Yesterday in my Leadership in Organizations class we discussed the concept of empowerment up and down the organizational chart — basically giving even the ‘lowest’ rungs on a corporate ladder the ability to make their own decisions and take control over their jobs. I could not help but think about my visit this January to the Kanan Devan Hill Plantation, a major tea grower in Kerala that used to be owned by Tata.
What is truly unique about this company is the fact that when Tata sold it, it did so to the employees themselves. Now it is almost completely owned by the very people who plow the fields, oversee the factories, drive the trucks, and so forth. This sort of particapatory ownership can at times seem to be almost like Marxist capitalism, but the corporate stewardship that such a structure promotes existed long before the sale. In fact throughout its history, the owners of the plantations continually built and provided services that the workers and managers required in the valley — including schools, clinics, railroads and so forth.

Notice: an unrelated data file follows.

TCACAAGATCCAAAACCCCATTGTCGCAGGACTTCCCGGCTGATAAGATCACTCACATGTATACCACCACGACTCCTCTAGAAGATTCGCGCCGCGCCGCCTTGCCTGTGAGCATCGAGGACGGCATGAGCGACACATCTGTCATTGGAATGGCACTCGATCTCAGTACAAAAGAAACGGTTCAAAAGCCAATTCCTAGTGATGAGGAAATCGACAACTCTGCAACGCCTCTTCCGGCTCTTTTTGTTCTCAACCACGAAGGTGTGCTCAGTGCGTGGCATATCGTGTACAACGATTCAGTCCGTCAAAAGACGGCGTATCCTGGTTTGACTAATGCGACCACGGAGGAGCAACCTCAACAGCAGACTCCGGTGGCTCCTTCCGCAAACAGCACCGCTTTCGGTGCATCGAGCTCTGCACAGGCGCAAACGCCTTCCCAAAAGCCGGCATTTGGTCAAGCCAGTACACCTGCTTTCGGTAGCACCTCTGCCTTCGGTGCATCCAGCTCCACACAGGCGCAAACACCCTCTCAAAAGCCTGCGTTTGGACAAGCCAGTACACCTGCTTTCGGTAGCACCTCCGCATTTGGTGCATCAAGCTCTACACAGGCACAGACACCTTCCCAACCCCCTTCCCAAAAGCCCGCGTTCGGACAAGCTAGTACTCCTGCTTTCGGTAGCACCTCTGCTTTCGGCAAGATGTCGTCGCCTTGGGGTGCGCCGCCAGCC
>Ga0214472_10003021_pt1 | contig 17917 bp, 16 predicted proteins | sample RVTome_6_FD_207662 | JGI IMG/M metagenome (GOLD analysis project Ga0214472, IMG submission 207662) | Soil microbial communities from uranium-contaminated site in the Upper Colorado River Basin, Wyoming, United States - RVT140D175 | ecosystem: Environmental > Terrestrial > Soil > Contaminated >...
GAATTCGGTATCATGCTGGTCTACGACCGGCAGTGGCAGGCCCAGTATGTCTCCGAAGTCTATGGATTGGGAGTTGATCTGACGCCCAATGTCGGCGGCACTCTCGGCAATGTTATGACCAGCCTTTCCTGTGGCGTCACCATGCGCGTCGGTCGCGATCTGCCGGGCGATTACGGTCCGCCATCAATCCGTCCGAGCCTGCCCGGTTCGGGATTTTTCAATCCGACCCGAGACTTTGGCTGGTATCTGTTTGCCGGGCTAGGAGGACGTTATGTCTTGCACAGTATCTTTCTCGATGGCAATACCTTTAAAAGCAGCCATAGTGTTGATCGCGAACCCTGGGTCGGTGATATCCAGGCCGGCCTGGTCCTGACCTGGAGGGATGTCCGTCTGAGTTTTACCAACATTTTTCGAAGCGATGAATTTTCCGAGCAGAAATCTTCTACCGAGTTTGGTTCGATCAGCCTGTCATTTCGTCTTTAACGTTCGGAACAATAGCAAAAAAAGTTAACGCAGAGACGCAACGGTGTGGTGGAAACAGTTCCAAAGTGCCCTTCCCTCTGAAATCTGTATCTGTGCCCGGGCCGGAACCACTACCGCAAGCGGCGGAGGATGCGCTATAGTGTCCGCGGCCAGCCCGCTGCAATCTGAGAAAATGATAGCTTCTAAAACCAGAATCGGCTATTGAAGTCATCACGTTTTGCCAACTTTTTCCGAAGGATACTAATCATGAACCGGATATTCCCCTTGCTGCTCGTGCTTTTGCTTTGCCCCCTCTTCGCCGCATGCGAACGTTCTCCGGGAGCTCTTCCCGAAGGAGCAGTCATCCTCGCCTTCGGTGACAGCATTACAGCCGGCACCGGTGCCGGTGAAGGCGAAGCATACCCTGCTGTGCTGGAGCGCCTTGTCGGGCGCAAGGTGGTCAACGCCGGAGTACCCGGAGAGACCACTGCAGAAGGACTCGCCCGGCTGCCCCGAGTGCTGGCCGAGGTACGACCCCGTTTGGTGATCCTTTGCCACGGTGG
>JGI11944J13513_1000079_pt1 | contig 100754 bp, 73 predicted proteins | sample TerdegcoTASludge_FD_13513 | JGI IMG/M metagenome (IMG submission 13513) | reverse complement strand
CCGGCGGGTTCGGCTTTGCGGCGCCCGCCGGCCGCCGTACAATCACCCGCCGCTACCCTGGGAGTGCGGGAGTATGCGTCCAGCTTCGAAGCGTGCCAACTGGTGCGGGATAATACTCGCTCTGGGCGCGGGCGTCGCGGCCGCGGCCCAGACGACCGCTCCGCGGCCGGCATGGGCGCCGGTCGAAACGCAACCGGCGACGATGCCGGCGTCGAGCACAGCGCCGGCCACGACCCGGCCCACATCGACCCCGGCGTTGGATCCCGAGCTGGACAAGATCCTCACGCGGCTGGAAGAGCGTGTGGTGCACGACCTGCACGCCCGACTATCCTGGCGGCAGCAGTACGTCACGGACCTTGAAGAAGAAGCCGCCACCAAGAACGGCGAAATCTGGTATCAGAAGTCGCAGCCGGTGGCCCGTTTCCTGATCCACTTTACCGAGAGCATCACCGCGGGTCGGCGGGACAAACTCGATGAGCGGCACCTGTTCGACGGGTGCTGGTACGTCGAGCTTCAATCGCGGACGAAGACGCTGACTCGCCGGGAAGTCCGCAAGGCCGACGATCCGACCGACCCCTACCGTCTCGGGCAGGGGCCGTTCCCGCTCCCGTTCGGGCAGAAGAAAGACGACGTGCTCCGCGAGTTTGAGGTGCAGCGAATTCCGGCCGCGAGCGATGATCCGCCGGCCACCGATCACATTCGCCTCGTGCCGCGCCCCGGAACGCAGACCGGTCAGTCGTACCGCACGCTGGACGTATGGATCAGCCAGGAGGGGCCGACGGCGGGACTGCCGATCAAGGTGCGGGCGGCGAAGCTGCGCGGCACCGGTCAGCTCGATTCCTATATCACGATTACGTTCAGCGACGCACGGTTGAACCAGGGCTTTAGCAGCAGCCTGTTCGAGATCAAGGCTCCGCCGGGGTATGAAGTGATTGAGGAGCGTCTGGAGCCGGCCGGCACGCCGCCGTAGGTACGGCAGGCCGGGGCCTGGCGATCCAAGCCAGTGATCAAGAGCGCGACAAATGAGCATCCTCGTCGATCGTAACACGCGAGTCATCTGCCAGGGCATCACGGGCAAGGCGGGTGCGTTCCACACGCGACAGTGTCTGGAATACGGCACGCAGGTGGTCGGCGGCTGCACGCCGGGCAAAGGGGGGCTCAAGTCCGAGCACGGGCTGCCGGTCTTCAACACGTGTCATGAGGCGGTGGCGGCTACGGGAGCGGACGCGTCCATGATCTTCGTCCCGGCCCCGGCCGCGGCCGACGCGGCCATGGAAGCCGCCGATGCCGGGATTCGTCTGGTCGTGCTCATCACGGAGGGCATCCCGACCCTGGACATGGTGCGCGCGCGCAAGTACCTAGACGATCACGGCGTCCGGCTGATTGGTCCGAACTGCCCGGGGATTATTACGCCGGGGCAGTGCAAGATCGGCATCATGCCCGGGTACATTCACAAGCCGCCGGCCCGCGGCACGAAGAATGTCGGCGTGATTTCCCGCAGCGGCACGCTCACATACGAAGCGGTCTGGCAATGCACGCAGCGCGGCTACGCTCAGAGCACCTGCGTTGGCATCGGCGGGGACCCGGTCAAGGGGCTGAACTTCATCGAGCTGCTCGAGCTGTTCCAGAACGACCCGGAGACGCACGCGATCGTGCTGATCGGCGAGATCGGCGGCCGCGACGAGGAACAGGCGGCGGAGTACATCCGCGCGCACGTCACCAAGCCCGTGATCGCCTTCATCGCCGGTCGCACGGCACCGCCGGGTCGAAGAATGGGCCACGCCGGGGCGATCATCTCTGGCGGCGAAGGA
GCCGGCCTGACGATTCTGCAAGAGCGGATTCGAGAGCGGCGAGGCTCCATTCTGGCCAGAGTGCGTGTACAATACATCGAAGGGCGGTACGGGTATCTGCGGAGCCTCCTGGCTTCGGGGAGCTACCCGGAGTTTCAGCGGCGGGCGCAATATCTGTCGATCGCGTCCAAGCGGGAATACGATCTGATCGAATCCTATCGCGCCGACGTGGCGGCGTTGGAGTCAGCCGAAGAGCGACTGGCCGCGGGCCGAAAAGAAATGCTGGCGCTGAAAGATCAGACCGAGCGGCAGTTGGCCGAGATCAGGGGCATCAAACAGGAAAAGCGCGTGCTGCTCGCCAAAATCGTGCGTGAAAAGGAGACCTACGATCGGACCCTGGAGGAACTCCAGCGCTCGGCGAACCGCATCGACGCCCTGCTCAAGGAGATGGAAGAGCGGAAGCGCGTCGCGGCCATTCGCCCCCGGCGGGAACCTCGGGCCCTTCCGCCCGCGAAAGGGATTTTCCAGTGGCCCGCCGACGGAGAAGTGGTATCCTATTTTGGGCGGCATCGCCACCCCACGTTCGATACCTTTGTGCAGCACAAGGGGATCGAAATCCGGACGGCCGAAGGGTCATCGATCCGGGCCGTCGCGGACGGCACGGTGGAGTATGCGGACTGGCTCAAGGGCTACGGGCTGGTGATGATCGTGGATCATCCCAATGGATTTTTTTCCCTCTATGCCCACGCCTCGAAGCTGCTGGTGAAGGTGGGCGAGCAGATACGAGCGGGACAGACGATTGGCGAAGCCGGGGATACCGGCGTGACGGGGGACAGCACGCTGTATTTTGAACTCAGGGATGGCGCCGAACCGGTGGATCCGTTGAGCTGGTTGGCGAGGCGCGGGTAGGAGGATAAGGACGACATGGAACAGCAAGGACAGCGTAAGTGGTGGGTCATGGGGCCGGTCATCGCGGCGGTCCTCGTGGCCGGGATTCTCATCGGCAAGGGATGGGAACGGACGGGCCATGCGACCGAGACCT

In modern captialist theory, we have often tried to fully separate the roles and relationships of management and labor — a tension that Marx no doubt ‘capitalized’ on when developing his manifesto read round the world. But one anecdote that my professor mentioned yesterday which I found particulary interesting was that of what Lee Iacocca (former CEO of Chrysler) did to pull the company out of bankruptcy. HE PUT THE UNION LEADER ON THE BOARD OF THE COMPANY.
This act flew in the face of all management theories of his day, but was critical in making the car company’s turnaround a success during the 1980s. Let us hope that similar unconventional ideas that actually promote inclusion and greater holistic approaches to management-labor relations will actually be given the time they deserve as we look to rebuild the global economy today.